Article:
I’m currently a freshman from Des Moines, Iowa here at the University of Michigan. I plan on majoring in either Neuroscience or Cellular and Molecular Biology. As of now, I am unsure about my future plans, but I am hoping that engaging in research will allow me to decide if I would like to continue it as a career.This summer, I will be working in the Miller Lab under the Department of Molecular, Cellular, and Developmental Biology. The research focuses on a protein called small Rho GTPase that helps form a contractile ring during cytokinesis. The lab investigates mechanisms that affect the Rho formation and how problems during cell division lead to tumor and cancer formation. I will be using frog embryos as models and confocal imaging to view the embryos.I am grateful for this opportunity to engage in full-time research. Through this great opportunity, I will be able to learn what full-time research is really like and see if it is a future career path for me. Without this scholarship, I would not have the opportunity to stay here in Ann Arbor.
This summer, I worked with Dr. John Wolfe on the synthesis of tropanes, which are a class of organic compounds with biological activity. This biological activity is what makes tropanes important and interesting to organic chemists: tropanes have been used in antitumor, glucose disposal, and anticonvulsant drugs and have the potential to be used in many more. My project was based on the work of Danielle Schultz, a former graduate student in Dr. Wolfe's lab. She published an article about the tropanes that she made using starting materials containing aldehydes, and the goal of my project was to expand on the database of tropanes that are available to be used in pharmaceuticals. Another goal was to optimize reaction conditions to best suit the compounds I was using in order to produce the highest yield of product possible.
In general, my research process consisted of measuring out starting materials, combining them in a flask, and stirring them for several hours until the reaction was complete. Next, I purified the product using column chromatography, and analyzed the purity of the product using nuclear magnetic resonance spectroscopy (NMR). NMR allowed me to see which chemical I was getting by showing peaks at different places on a grid for each chemical. Finally, I weighed the pure product that I had obtained and calculated the percent yield. For me, I was able to make tropanes from both compounds that I started with, although the yields were relatively low, at seventeen to thirty percent. Therefore, one of my future steps is to continue optimization of reaction conditions. I also plan on starting the synthesis of more tropanes, with different starting materials, once I return to the Wolfe lab in the fall.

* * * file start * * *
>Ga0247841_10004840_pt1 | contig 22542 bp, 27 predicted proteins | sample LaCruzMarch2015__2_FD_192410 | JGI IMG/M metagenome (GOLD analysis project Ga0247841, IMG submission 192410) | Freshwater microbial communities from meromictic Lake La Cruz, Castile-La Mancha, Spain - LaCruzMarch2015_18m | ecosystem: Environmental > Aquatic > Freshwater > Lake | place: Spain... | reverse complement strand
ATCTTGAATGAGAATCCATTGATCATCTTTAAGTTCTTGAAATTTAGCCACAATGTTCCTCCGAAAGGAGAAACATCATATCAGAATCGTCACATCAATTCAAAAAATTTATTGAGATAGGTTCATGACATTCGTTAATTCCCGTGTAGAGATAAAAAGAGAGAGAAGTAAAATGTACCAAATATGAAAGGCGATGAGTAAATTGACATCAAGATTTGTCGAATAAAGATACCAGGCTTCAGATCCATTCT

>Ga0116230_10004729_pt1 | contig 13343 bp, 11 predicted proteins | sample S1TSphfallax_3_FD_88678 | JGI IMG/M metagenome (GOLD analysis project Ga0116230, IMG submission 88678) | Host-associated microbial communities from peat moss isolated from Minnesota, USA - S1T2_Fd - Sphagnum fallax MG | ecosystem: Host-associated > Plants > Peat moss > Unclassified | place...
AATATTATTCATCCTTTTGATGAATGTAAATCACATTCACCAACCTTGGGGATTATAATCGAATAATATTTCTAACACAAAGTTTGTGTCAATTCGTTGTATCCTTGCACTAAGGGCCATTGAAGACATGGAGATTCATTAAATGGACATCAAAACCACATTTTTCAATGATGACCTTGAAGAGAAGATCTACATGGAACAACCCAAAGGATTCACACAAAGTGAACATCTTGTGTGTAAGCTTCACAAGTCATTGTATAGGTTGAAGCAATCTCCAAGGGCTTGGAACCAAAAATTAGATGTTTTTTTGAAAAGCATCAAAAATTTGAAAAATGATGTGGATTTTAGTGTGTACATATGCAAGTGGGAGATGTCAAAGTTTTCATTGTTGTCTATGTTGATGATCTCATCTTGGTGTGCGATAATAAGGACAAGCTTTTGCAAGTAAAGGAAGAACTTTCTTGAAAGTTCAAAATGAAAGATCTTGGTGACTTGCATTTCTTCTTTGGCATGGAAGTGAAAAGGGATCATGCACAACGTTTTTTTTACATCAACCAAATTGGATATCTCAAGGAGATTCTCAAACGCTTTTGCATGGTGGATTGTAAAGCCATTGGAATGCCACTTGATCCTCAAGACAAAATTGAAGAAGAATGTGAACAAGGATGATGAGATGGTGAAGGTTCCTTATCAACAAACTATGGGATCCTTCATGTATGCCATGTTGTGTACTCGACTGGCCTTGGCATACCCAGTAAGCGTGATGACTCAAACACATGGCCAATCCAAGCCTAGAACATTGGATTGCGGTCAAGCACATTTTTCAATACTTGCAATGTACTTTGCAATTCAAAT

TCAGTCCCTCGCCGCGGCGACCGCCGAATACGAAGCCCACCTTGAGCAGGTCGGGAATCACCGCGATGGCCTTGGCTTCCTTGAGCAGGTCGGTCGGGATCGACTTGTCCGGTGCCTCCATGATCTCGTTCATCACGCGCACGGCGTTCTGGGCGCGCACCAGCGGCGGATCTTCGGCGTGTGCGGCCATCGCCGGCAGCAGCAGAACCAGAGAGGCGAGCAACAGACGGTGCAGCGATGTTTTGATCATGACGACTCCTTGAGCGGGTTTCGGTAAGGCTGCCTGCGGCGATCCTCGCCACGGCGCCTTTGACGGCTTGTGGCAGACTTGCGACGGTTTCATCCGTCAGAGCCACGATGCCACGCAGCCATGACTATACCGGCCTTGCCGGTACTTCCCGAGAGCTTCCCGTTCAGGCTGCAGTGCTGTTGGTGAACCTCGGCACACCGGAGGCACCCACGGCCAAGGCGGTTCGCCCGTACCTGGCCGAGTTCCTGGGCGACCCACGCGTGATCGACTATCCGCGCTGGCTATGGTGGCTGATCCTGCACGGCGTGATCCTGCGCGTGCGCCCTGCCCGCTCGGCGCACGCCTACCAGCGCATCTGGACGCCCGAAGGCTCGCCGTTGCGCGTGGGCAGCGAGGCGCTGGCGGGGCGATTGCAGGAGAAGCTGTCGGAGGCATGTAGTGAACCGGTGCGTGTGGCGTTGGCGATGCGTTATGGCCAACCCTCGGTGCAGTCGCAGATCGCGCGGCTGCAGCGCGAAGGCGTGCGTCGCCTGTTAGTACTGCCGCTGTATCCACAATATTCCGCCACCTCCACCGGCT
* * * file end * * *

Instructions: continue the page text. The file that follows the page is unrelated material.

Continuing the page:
Doing research this summer was a great experience, and I felt much more connected to my project and the lab than during the school year, because in the summer I could just focus on research and not have to worry about classes and other activities. I became much more independent and did not have to ask my graduate student for help around the lab all the time. I was also able to analyze my own data and give my own input about why an experiment worked or did not work. I could not have asked for a better way to spend the summer after my freshman year, and I am very grateful to the Women in Science and Engineering Residence Program for giving me this opportunity.
My name is Emily Lancaster and I’m from Petoskey, Michigan. I am a biology major and currently involved in a biopsychology lab here at U of M. The project I am a part of involves Parkinson’s disease, something very personal to me as my grandfather suffered from the disease, using genetically modified rats and their dopamine receptors to discover more about the disease and potential cures. Thanks to the Elaine R. Feldman Summer Research Fellowship scholarship I was able to continue to be a part of this research project in summer 2013. I would not have been able to afford to stay in Ann Arbor and continue my research involvement without the help of this scholarship. I was able to start training my own rats which were born in lab in April and continue to be involved with the rats we trained over the winter. I was able to watch surgeries on the rats to implant guide channels into the rats’ brains so we could insert electrodes later and register dopamine release during experiments. I also was able to help make the electrodes and the optic fibers that were used to direct a laser into the rats’ brain to stimulate dopamine release during the experiments. I learned a great deal during my research involvement and look forward to continuing to be a part of this research lab in the fall.